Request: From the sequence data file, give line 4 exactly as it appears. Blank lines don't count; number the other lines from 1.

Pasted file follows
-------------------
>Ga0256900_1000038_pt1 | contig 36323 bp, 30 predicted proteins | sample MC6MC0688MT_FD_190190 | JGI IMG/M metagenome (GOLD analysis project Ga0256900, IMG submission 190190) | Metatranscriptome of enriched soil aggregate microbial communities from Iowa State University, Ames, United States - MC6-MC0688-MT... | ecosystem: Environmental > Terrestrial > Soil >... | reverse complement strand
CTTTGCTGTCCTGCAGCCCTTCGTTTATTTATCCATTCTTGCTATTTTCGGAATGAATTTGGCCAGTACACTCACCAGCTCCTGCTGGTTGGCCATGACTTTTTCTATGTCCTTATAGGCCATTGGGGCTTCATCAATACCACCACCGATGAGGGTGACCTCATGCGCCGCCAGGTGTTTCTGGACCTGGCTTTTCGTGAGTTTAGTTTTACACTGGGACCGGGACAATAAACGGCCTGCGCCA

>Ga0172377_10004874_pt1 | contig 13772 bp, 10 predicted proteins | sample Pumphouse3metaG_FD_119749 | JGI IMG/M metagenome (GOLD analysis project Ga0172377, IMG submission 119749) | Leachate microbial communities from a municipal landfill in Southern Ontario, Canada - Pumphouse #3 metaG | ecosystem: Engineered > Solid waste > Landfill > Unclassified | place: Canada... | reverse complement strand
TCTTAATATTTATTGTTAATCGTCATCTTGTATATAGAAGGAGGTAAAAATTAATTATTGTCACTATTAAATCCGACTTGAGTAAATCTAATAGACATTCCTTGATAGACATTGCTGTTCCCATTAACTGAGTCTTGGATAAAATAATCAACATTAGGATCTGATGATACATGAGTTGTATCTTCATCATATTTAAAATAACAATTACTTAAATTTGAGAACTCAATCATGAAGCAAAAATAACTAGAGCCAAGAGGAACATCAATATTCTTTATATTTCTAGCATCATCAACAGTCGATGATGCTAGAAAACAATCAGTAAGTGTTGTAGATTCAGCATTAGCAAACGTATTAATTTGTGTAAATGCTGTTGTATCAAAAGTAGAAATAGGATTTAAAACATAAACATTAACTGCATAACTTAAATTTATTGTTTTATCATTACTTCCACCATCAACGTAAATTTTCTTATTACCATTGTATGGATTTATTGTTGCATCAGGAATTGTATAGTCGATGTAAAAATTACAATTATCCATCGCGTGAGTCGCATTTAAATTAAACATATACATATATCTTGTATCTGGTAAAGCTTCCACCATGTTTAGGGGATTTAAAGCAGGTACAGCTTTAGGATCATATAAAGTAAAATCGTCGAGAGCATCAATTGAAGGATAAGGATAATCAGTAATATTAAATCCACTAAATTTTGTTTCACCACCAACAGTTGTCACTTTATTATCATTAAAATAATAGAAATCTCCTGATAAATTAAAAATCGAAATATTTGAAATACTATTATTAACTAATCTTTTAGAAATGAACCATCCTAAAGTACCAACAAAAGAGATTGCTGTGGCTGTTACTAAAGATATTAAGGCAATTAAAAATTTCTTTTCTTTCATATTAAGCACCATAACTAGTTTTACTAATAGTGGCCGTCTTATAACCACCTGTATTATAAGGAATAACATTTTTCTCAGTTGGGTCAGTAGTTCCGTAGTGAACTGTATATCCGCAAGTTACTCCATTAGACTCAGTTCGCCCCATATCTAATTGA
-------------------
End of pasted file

TCTTAATATTTATTGTTAATCGTCATCTTGTATATAGAAGGAGGTAAAAATTAATTATTGTCACTATTAAATCCGACTTGAGTAAATCTAATAGACATTCCTTGATAGACATTGCTGTTCCCATTAACTGAGTCTTGGATAAAATAATCAACATTAGGATCTGATGATACATGAGTTGTATCTTCATCATATTTAAAATAACAATTACTTAAATTTGAGAACTCAATCATGAAGCAAAAATAACTAGAGCCAAGAGGAACATCAATATTCTTTATATTTCTAGCATCATCAACAGTCGATGATGCTAGAAAACAATCAGTAAGTGTTGTAGATTCAGCATTAGCAAACGTATTAATTTGTGTAAATGCTGTTGTATCAAAAGTAGAAATAGGATTTAAAACATAAACATTAACTGCATAACTTAAATTTATTGTTTTATCATTACTTCCACCATCAACGTAAATTTTCTTATTACCATTGTATGGATTTATTGTTGCATCAGGAATTGTATAGTCGATGTAAAAATTACAATTATCCATCGCGTGAGTCGCATTTAAATTAAACATATACATATATCTTGTATCTGGTAAAGCTTCCACCATGTTTAGGGGATTTAAAGCAGGTACAGCTTTAGGATCATATAAAGTAAAATCGTCGAGAGCATCAATTGAAGGATAAGGATAATCAGTAATATTAAATCCACTAAATTTTGTTTCACCACCAACAGTTGTCACTTTATTATCATTAAAATAATAGAAATCTCCTGATAAATTAAAAATCGAAATATTTGAAATACTATTATTAACTAATCTTTTAGAAATGAACCATCCTAAAGTACCAACAAAAGAGATTGCTGTGGCTGTTACTAAAGATATTAAGGCAATTAAAAATTTCTTTTCTTTCATATTAAGCACCATAACTAGTTTTACTAATAGTGGCCGTCTTATAACCACCTGTATTATAAGGAATAACATTTTTCTCAGTTGGGTCAGTAGTTCCGTAGTGAACTGTATATCCGCAAGTTACTCCATTAGACTCAGTTCGCCCCATATCTAATTGA